The Somali Civil Aviation Authority (SCAA) has denied entry to a DHC-8-Q400 operated by Ethiopian Airlines (ET, Addis Ababa International) on a charter flight from Addis Ababa International to Hargeisa, capital of de facto independent Somaliland. The regulator said the flight, carrying unidentified "Ethiopian VIP" passengers, had not obtained the necessary permit to enter Somali airspace.

Flight ET8372 on January 17 was operated by ET-AUZ (msn 4574) which took off from Addis Ababa, heading east towards Somaliland, but turned around near Jijiga in northeastern Ethiopia and returned to the federal capital, according to Flightradar24 ADS-B data.

Ethiopian Airlines confirmed that the aircraft returned to Addis Ababa "because there were doubts regarding the required permissions from Somalia, even after it had already commenced its journey".

The airline's scheduled flights to both Hargeisa and Mogadishu continue unabated.

The Somali National News Agency reported that a B737-400(F) operated by AlphaSky, P4-JAG (msn 25102), was also denied entry to Somali airspace en route from Sharjah to Hargeisa, allegedly for failing to disclose its cargo. However, the Somaliland Airports and Aviation Authority denied that such an event occurred. Flightradar24 ADS-B data shows the aircraft flew from Sharjah via Dubai World Central to Port Sudan International on January 17-18, but the flight to Sudan does not appear to have been a diversion from Hargeisa. The aircraft last visited the Somaliland capital on January 14.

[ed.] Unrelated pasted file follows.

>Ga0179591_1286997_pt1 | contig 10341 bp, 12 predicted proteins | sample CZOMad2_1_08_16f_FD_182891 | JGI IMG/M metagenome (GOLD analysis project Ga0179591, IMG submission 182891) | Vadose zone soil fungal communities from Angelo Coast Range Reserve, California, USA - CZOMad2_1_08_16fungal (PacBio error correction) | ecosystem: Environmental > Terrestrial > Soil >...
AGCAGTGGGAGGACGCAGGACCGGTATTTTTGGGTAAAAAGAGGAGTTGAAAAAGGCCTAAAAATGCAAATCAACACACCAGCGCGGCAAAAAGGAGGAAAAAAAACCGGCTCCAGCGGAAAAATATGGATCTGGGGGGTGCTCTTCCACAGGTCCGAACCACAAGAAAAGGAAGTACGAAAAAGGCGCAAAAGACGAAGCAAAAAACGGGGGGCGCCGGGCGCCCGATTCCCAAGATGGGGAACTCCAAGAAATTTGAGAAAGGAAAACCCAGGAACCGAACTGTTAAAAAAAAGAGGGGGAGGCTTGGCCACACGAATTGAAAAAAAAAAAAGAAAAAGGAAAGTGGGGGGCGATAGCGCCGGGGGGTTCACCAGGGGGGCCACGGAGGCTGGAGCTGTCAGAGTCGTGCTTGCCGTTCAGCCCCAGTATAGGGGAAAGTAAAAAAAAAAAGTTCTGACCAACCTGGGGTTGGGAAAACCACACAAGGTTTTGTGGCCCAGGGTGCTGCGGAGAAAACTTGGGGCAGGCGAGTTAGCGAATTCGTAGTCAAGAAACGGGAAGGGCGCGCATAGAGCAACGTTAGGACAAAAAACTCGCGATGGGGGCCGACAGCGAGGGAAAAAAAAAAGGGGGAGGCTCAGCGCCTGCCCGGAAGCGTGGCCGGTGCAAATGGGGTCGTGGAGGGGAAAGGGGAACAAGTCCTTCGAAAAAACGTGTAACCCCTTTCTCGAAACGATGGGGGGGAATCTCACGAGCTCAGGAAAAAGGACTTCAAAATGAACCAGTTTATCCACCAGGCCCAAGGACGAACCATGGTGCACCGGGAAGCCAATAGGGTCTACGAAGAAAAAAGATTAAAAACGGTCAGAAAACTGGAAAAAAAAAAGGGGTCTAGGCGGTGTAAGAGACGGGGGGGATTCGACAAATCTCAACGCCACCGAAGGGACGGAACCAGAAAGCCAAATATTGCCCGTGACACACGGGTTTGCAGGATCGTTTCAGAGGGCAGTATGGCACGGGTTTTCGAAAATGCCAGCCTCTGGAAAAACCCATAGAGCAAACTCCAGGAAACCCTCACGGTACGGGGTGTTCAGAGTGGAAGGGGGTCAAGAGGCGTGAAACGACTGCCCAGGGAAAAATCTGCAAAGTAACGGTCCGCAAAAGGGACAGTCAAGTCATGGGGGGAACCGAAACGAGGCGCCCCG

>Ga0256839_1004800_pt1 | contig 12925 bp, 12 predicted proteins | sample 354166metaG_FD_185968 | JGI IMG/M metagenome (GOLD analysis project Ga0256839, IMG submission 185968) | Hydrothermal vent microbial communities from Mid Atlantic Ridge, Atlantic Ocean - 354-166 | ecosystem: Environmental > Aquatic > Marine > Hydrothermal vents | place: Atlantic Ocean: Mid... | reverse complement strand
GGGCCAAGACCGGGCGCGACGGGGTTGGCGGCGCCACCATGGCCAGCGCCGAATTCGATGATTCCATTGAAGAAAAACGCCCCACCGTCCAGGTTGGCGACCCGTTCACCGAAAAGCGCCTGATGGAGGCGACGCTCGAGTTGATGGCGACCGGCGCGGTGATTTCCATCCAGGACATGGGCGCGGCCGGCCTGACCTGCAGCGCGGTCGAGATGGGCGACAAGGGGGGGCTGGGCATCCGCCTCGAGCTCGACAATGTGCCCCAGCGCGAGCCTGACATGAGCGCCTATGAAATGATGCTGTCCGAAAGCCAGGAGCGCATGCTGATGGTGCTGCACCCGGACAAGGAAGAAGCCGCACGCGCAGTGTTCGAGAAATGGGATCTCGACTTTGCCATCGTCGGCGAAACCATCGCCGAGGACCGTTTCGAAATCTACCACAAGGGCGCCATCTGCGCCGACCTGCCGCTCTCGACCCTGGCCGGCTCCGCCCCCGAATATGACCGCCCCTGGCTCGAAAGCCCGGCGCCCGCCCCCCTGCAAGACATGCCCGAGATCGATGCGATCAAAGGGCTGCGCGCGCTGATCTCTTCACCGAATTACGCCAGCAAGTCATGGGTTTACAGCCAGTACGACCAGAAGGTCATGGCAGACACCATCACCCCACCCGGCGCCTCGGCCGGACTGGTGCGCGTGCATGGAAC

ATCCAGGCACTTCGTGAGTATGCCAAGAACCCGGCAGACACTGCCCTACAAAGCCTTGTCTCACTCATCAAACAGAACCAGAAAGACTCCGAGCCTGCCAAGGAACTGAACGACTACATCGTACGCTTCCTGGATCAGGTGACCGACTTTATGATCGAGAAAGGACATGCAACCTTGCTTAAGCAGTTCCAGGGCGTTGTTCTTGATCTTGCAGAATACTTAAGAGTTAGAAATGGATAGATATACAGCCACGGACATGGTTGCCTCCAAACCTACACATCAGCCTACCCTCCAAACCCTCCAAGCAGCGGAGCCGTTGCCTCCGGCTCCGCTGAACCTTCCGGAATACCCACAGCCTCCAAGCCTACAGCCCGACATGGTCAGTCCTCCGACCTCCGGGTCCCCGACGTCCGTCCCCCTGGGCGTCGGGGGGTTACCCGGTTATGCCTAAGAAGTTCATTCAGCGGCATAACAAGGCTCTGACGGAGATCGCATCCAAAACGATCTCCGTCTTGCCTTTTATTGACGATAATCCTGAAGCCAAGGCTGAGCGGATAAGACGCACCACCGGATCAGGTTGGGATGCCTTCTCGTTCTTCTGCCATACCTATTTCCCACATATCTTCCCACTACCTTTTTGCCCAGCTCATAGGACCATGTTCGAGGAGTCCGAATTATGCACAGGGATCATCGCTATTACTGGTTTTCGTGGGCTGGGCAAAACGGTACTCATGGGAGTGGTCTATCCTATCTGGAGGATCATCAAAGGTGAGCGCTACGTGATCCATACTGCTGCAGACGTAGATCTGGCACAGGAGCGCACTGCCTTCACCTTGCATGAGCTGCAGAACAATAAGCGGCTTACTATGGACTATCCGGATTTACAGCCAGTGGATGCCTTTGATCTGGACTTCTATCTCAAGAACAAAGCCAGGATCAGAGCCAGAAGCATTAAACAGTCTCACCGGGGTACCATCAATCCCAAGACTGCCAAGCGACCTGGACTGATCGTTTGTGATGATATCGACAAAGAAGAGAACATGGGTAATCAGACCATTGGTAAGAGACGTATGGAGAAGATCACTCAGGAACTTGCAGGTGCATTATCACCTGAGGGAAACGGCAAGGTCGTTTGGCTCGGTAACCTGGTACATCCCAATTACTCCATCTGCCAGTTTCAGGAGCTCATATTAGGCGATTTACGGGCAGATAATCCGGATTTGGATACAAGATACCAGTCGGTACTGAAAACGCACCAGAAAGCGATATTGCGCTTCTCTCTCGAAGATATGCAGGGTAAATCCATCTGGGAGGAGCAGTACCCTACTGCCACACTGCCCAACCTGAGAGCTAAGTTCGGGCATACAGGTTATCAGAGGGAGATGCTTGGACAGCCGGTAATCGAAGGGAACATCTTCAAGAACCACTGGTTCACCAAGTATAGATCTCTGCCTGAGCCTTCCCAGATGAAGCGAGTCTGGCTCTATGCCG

The development comes amid elevated tension between Ethiopia and Somalia in the wake of Addis Ababa's breakthrough diplomatic agreement with Somaliland on January 1. In return for a 50-year lease of a 20-kilometre stretch of Somaliland's coast, with access to military and civilian ports, Ethiopia agreed to "bolster political and diplomatic relations" with the de facto state - a move Somaliland presented as its first international recognition. The de facto state's government is also set to get an undisclosed stake in Ethiopian Airlines. Somalia branded the agreement a violation of its sovereignty.

Somaliland, a former British colony which merged with what was Italian Somalia after just five days of independence in 1960, has been de facto independent of Mogadishu and relatively politically stable since the early 1990s. Nonetheless, Somalia retains formal control over Somaliland's airspace. Flights between Addis and Hargeisa do not cross the airspace of Somalia proper.